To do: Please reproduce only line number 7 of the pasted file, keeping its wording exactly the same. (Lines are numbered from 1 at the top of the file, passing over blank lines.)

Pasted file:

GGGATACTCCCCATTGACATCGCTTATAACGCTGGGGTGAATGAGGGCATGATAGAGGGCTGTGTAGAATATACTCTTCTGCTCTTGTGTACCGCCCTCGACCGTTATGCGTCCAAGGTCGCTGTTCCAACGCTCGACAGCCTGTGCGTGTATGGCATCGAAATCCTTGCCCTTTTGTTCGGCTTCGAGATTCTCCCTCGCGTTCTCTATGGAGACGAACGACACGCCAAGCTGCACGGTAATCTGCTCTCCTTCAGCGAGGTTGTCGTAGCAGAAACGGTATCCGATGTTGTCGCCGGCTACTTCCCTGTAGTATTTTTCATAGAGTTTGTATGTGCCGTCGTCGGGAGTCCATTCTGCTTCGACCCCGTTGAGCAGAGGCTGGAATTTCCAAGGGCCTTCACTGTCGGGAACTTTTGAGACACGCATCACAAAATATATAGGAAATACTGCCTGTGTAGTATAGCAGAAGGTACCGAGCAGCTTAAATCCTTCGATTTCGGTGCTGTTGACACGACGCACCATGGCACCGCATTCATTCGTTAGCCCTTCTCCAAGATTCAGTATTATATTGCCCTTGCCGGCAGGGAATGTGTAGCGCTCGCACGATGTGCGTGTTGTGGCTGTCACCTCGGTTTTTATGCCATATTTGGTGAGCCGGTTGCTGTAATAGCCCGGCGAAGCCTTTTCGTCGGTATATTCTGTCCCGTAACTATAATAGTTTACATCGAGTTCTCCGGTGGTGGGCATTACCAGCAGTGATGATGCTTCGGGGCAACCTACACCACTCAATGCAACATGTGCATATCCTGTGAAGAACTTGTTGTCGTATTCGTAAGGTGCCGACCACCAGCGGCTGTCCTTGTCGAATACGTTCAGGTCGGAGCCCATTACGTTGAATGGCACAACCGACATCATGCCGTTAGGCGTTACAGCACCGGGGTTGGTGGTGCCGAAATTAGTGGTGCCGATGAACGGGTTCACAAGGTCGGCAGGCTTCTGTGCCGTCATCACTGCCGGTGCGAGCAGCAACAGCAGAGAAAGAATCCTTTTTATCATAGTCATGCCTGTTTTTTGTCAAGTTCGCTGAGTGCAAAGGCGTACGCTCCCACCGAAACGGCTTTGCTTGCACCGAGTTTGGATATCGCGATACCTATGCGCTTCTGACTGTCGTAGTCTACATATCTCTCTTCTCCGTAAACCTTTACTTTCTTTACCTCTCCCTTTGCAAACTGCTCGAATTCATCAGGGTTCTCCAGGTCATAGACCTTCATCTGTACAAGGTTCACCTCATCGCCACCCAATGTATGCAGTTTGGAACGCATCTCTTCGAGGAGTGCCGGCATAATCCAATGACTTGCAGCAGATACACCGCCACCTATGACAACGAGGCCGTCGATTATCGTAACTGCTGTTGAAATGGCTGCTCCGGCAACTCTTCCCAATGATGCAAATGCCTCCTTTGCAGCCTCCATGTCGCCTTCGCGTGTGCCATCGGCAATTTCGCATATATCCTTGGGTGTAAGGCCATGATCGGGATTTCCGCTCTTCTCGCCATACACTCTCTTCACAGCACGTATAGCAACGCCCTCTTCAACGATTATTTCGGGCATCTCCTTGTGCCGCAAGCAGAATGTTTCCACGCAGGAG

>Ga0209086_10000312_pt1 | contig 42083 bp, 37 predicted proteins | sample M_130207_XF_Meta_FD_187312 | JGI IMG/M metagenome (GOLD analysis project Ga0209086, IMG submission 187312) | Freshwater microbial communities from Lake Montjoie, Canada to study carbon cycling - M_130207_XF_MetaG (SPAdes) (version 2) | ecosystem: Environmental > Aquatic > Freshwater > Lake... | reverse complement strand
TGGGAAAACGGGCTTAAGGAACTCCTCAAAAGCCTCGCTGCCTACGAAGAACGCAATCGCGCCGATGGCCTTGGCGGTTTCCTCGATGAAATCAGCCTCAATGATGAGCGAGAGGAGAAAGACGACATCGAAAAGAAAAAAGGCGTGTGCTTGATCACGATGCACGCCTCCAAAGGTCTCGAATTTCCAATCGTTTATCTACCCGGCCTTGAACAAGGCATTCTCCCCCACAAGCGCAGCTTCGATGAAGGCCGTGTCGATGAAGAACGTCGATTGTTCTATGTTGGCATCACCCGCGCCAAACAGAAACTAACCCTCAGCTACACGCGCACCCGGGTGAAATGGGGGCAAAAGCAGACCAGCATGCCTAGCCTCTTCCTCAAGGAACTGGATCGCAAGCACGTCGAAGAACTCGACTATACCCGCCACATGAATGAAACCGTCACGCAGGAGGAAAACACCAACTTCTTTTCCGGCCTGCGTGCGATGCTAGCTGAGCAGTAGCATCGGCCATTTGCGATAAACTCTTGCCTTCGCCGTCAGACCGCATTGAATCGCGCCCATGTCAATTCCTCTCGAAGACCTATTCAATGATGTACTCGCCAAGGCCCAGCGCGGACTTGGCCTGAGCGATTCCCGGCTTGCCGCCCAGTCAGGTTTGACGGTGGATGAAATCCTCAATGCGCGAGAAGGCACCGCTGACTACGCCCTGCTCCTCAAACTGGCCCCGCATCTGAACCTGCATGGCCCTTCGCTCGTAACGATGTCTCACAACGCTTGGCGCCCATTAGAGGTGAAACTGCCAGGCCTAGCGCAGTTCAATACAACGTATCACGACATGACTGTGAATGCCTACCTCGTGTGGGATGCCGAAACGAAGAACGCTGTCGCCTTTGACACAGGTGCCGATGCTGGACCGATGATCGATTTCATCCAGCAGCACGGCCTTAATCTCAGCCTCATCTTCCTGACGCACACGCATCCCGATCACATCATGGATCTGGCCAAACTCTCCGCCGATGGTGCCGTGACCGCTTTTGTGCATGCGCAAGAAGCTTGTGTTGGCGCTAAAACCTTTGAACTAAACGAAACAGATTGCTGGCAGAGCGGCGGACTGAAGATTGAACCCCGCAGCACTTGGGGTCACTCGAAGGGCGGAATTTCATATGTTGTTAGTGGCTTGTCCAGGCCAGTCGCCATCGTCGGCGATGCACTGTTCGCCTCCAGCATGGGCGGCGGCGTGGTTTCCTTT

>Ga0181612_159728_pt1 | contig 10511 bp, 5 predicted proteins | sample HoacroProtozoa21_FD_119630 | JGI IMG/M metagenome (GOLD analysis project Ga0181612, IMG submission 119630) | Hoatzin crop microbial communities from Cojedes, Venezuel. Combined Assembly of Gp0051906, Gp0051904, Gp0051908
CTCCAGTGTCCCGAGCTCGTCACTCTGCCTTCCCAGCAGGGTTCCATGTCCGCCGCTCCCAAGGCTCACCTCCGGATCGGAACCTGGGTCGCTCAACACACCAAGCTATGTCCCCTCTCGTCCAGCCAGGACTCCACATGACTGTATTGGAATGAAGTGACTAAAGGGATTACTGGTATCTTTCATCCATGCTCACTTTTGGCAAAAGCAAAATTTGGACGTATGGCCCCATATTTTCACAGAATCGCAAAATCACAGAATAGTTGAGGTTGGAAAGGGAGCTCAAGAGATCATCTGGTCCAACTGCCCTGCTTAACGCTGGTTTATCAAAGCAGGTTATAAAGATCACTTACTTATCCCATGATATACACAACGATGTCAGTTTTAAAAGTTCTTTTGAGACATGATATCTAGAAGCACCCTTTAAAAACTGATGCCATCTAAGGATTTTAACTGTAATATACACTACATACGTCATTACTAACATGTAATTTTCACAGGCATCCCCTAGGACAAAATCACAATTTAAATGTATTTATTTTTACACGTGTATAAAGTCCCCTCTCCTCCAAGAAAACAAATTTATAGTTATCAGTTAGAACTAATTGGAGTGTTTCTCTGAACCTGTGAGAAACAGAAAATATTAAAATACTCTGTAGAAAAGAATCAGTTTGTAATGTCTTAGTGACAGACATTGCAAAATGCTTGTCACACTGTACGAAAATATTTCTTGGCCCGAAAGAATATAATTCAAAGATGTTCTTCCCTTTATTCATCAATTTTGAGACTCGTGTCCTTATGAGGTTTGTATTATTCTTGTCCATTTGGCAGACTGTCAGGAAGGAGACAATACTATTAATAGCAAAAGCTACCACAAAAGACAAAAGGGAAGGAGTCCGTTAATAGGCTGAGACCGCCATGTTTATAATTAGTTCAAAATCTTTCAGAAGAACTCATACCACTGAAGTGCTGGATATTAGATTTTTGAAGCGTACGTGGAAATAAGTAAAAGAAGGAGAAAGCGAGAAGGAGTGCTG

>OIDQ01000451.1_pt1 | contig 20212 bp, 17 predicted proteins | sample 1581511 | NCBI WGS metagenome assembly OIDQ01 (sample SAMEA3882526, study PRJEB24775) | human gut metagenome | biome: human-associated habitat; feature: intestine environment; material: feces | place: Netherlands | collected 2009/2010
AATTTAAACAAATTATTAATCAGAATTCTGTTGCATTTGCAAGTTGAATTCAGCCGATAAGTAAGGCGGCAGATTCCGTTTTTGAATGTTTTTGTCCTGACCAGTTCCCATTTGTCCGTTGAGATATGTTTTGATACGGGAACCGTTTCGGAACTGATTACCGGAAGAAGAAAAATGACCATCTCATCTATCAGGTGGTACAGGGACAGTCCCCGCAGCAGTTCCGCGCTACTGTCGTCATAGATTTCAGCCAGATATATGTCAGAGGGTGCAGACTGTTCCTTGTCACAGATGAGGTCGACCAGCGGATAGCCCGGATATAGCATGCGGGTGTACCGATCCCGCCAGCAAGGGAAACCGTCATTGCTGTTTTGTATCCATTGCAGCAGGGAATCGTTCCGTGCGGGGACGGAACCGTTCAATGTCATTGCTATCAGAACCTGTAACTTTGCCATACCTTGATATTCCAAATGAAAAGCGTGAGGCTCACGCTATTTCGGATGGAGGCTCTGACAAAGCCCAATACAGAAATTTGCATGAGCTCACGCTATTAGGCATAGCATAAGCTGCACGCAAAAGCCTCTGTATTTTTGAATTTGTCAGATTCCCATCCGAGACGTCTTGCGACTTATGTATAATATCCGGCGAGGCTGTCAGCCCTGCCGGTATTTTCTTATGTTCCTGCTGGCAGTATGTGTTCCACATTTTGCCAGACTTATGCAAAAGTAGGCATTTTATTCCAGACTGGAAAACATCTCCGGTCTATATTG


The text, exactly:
AATTTAAACAAATTATTAATCAGAATTCTGTTGCATTTGCAAGTTGAATTCAGCCGATAAGTAAGGCGGCAGATTCCGTTTTTGAATGTTTTTGTCCTGACCAGTTCCCATTTGTCCGTTGAGATATGTTTTGATACGGGAACCGTTTCGGAACTGATTACCGGAAGAAGAAAAATGACCATCTCATCTATCAGGTGGTACAGGGACAGTCCCCGCAGCAGTTCCGCGCTACTGTCGTCATAGATTTCAGCCAGATATATGTCAGAGGGTGCAGACTGTTCCTTGTCACAGATGAGGTCGACCAGCGGATAGCCCGGATATAGCATGCGGGTGTACCGATCCCGCCAGCAAGGGAAACCGTCATTGCTGTTTTGTATCCATTGCAGCAGGGAATCGTTCCGTGCGGGGACGGAACCGTTCAATGTCATTGCTATCAGAACCTGTAACTTTGCCATACCTTGATATTCCAAATGAAAAGCGTGAGGCTCACGCTATTTCGGATGGAGGCTCTGACAAAGCCCAATACAGAAATTTGCATGAGCTCACGCTATTAGGCATAGCATAAGCTGCACGCAAAAGCCTCTGTATTTTTGAATTTGTCAGATTCCCATCCGAGACGTCTTGCGACTTATGTATAATATCCGGCGAGGCTGTCAGCCCTGCCGGTATTTTCTTATGTTCCTGCTGGCAGTATGTGTTCCACATTTTGCCAGACTTATGCAAAAGTAGGCATTTTATTCCAGACTGGAAAACATCTCCGGTCTATATTG